Saturday, February 14, 2009

amish way

Under a truly free order, the economic incentives bind the generations of a family tightly together. Each generation has a vested interested in the success of those going before, and those coming after. This takes form in the communal nature of family wealth, in security centered on family relations, and in retention by the family of the talents of progeny.

The modernist responds that such principles are no longer possible, given the complexities and demands of the contemporary economy.

To which I always reply with my favorite counter-cultural example: the old order Amish in America.

Amish society violates every modern rule. Relative to the industrial economy, they use true horsepower rather than tractors in the fields. They rely on horse and buggy for transport, rather than auto and truck. They make their own clothes, furniture, and candles. They avoid credit. They resist most uses of electricity and electronic devices. And they build and sell products using hand labor, dedicated to craftsmanship.

Relative to the state, the Amish are, at their request, exempt from Social Security and Medicare. They refuse welfare, relying instead on help from their neighbors and relatives in time of crisis. They keep their children out of state schools, operating their own schools through the eighth grade, after which children are to learn trades from their parents or neighbors. Indeed, the Amish shamelessly exploit child labor from age three on, and they maintain harshly segregated gender roles in all aspects of labor and life.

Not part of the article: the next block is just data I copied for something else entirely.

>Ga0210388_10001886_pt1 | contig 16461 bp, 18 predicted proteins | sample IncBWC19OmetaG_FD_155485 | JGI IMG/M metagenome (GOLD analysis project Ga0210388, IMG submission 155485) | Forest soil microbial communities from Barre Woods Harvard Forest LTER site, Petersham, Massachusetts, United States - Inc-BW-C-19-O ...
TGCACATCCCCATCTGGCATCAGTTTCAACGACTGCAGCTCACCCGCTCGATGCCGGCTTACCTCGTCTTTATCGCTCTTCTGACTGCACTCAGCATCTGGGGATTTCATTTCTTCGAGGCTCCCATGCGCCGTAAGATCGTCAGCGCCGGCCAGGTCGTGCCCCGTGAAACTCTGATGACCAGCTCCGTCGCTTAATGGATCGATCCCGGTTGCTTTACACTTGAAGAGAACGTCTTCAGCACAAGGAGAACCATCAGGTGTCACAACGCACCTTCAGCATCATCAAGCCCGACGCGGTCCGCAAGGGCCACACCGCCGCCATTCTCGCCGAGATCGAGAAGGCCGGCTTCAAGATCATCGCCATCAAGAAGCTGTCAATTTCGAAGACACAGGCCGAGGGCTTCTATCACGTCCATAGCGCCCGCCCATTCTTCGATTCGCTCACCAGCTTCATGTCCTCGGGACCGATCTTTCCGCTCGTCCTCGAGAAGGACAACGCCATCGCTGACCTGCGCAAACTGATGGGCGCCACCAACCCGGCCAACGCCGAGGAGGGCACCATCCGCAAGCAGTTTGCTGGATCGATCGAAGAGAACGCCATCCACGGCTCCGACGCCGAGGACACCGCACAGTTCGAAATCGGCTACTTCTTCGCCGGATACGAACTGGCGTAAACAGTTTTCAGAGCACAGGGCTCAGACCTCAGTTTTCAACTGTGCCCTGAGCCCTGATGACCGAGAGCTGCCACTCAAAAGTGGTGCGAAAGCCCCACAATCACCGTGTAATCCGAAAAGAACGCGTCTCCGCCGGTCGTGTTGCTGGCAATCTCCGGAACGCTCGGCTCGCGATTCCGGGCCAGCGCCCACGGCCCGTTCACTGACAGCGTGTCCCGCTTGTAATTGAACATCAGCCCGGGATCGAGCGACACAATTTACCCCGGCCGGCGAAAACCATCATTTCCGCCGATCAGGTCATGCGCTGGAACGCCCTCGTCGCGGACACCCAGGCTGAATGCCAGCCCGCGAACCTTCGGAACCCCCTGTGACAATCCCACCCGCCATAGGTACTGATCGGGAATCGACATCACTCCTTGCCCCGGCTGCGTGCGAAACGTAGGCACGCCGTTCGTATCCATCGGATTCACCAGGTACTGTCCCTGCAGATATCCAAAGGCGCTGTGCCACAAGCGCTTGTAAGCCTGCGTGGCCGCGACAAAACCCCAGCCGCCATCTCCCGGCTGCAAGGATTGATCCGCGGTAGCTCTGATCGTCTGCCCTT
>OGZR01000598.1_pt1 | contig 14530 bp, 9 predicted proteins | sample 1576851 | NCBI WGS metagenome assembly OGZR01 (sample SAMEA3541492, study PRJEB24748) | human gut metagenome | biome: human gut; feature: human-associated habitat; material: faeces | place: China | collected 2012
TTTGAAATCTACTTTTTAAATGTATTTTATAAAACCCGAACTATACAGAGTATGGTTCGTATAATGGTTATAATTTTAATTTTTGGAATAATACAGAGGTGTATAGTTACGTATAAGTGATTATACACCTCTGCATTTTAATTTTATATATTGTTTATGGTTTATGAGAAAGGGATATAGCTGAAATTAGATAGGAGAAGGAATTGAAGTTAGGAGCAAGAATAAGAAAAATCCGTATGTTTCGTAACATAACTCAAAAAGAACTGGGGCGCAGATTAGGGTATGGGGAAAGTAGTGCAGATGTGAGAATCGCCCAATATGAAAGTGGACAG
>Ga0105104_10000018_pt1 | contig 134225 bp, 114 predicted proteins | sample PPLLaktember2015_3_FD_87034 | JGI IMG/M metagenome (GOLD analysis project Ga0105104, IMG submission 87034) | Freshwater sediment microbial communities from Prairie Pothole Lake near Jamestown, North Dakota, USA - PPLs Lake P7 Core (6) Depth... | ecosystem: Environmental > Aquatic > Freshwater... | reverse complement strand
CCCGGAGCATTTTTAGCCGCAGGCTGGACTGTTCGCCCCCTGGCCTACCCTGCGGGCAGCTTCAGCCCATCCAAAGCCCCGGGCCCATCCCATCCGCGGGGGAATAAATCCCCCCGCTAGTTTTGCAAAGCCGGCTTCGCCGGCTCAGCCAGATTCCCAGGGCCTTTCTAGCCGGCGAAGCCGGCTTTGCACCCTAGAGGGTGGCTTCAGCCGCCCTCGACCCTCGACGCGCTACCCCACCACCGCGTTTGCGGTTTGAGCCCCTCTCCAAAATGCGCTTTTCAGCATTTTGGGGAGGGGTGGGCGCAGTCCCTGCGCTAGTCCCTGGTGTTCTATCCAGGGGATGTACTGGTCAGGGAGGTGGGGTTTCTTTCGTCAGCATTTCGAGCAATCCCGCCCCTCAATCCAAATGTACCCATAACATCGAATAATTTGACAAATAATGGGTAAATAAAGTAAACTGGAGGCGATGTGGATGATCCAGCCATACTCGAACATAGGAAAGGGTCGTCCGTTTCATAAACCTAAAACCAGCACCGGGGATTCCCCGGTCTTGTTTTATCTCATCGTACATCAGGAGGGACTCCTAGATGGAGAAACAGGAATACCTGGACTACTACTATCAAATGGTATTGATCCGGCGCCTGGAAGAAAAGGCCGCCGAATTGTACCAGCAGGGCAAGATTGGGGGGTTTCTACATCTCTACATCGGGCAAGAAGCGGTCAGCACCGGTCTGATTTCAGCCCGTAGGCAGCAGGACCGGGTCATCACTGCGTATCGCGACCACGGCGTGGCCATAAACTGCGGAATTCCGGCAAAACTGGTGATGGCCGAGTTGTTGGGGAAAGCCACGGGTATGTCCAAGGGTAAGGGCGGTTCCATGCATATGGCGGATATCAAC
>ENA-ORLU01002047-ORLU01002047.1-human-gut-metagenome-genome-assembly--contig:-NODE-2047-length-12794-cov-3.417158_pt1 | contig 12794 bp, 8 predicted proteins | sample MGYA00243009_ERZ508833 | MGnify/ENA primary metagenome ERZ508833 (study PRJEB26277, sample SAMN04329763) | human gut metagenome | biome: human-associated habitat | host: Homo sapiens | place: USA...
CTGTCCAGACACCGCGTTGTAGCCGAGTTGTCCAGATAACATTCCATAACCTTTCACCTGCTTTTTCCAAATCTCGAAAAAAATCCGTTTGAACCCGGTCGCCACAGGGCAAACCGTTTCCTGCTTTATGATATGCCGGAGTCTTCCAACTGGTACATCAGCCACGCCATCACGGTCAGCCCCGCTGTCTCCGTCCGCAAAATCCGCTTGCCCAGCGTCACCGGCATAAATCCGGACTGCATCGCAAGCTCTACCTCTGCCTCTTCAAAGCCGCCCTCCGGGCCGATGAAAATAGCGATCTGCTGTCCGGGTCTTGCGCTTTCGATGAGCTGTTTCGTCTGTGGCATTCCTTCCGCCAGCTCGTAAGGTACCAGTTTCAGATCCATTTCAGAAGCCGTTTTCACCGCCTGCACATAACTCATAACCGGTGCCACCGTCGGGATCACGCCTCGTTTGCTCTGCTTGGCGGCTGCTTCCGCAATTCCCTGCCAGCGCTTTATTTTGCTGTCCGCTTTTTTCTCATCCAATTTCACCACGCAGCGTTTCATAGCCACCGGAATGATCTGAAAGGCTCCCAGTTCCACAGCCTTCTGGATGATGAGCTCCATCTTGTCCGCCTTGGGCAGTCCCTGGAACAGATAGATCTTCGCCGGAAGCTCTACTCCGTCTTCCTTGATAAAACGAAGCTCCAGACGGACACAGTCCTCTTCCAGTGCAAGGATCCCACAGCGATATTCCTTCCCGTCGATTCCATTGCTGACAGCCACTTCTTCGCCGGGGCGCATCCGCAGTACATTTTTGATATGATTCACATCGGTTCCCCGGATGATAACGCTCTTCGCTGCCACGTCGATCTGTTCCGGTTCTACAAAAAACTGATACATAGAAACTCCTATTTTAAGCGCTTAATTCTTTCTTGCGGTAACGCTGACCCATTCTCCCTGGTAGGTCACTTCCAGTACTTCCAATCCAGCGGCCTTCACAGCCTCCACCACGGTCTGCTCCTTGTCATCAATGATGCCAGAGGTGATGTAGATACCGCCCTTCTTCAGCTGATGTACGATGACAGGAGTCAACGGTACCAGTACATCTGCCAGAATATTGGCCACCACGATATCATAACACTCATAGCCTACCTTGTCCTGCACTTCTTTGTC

Living by such rules in 20th century America, the Amish should have disappeared long ago. Instead the Amish population has grown from 5,000 in 1900, found only in nearby Lancaster County, Pennsylvania, to 150,000 today, found in colonies in a dozen American states. To place this growth in context, it is important to remember that the overall U.S. farm population fell from 35 million to 2.5 million over these same years. Using even the modernist measure of mathematical success, I ask: Who succeeded here? and who failed?

Someone, though, will surely ask in shocked tones: Do you mean to imply that we should all become Amish?

Well, I can imagine worse fates for the world but that is not my message.

This is the lesson I draw from the Amish example: --we do not have to live as we do, in a regime of mounting family and social disorder. The modern economy and the modern state do not make inevitable only one pattern of life. Human beings can use the power of culture to build and maintain barriers that protect their families (and their family or household economies) from functional ruin, and still participate with success in the larger economy. It has happened on a broad scale in the recent America past; it is happening now among communities such as the Amish; and it can happen in the future.
--Allan Carlson

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